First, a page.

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Lisa P. Jackson travels to Toledo and Green Bay to highlight several local projects that received funding
The U.S. Environmental Protection Agency (EPA) has begun to award its competitive grants under President Barack Obama’s Great Lakes Restoration Initiative, which is targeting the most significant environmental problems in the region. EPA Administrator Lisa P. Jackson traveled to Toledo, Ohio, and Green Bay, Wis., to highlight several local projects that received funding in the first round of grant awards.
“These grants are a long overdue investment in a place that is home to millions of Americans, billions of dollars in economic activity and 95% of our nation’s fresh surface water. It’s essential that we act today, and set a new standard of care for the next generation,” said Jackson. “President Obama has made protecting the Great Lakes a national priority. EPA is investing in a diverse network of partners to put boots on the ground and boats in the water to begin this historic Great Lakes restoration effort.”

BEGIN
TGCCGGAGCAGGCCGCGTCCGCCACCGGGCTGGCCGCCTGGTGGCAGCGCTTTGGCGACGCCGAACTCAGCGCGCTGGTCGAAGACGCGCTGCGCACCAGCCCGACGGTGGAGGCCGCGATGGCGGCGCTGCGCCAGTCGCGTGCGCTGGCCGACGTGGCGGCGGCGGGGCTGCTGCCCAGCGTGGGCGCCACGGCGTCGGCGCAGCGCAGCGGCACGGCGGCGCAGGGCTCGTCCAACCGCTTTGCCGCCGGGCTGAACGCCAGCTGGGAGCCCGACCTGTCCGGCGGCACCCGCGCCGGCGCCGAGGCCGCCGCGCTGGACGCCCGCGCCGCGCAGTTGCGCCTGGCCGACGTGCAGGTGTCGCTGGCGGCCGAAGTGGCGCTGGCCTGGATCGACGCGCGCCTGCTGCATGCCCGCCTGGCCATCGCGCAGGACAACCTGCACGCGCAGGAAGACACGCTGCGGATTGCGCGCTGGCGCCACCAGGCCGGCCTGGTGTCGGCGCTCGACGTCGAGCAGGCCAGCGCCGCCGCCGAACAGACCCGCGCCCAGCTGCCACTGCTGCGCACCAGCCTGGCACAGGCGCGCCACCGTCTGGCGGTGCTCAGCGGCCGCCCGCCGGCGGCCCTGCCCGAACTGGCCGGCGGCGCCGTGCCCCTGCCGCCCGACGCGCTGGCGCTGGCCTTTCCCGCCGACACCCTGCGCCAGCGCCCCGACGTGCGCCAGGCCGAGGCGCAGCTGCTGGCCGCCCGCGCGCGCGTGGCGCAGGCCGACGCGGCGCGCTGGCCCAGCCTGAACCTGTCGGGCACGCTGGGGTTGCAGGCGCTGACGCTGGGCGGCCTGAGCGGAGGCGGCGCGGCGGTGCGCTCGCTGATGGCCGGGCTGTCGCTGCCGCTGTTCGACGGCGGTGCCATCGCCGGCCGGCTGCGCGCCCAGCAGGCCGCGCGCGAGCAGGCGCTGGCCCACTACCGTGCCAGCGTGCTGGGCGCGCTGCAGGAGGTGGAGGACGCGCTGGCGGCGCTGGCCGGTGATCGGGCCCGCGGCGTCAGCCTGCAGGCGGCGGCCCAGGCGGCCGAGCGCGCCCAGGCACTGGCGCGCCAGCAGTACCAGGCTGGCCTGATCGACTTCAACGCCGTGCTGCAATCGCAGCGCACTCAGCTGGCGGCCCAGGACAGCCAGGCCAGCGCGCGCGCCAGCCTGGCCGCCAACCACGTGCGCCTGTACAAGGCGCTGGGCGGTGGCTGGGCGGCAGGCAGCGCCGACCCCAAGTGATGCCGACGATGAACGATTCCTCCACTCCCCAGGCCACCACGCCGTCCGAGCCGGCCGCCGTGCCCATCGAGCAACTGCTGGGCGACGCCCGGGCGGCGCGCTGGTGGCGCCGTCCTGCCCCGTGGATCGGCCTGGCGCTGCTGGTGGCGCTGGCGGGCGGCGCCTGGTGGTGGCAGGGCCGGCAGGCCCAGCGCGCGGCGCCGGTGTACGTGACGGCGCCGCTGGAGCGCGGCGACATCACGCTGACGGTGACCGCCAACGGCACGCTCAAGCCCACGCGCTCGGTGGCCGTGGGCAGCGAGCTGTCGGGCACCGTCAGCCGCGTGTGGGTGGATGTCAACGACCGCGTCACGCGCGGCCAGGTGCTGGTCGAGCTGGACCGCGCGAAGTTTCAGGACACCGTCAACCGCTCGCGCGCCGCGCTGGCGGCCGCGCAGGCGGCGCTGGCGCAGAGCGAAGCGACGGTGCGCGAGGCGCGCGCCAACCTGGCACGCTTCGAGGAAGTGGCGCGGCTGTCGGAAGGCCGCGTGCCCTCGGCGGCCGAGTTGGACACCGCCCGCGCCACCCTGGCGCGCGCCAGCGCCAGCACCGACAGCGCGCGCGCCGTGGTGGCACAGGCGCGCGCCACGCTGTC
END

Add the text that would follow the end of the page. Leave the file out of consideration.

Awards will be published on the multi-agency website at http://greatlakesrestoration.us.
Funded projects will advance the goals and objectives of the Great Lakes Restoration Initiative Action Plan, which Jackson announced in cooperation with 15 other participating agencies and the Great Lakes governors in February.
The Great Lakes provide some 30 million Americans with drinking water and underpin a multi-billion-dollar economy. Since February 2009, Obama has proposed significant funding as part of his Great Lakes Restoration Initiative, the largest investment in the Great Lakes in two decades.
The initiative action plan, which covers fiscal year 2010 through 2014, was developed by a task force of 16 federal departments and agencies to implement the president’s historic initiative. It was released with the Great Lakes area governors in February 2010 and calls for aggressive efforts to address five urgent priority focus areas:
• Cleaning up toxics and toxic hot spot areas of concern;
• Combating invasive species;
• Promoting near-shore health by protecting watersheds from polluted run-off;
• Restoring wetlands and other habitats; and
• Working with strategic partners on outreach.
The plan also provides accountability by including measures of progress and benchmarks for success over the next five years.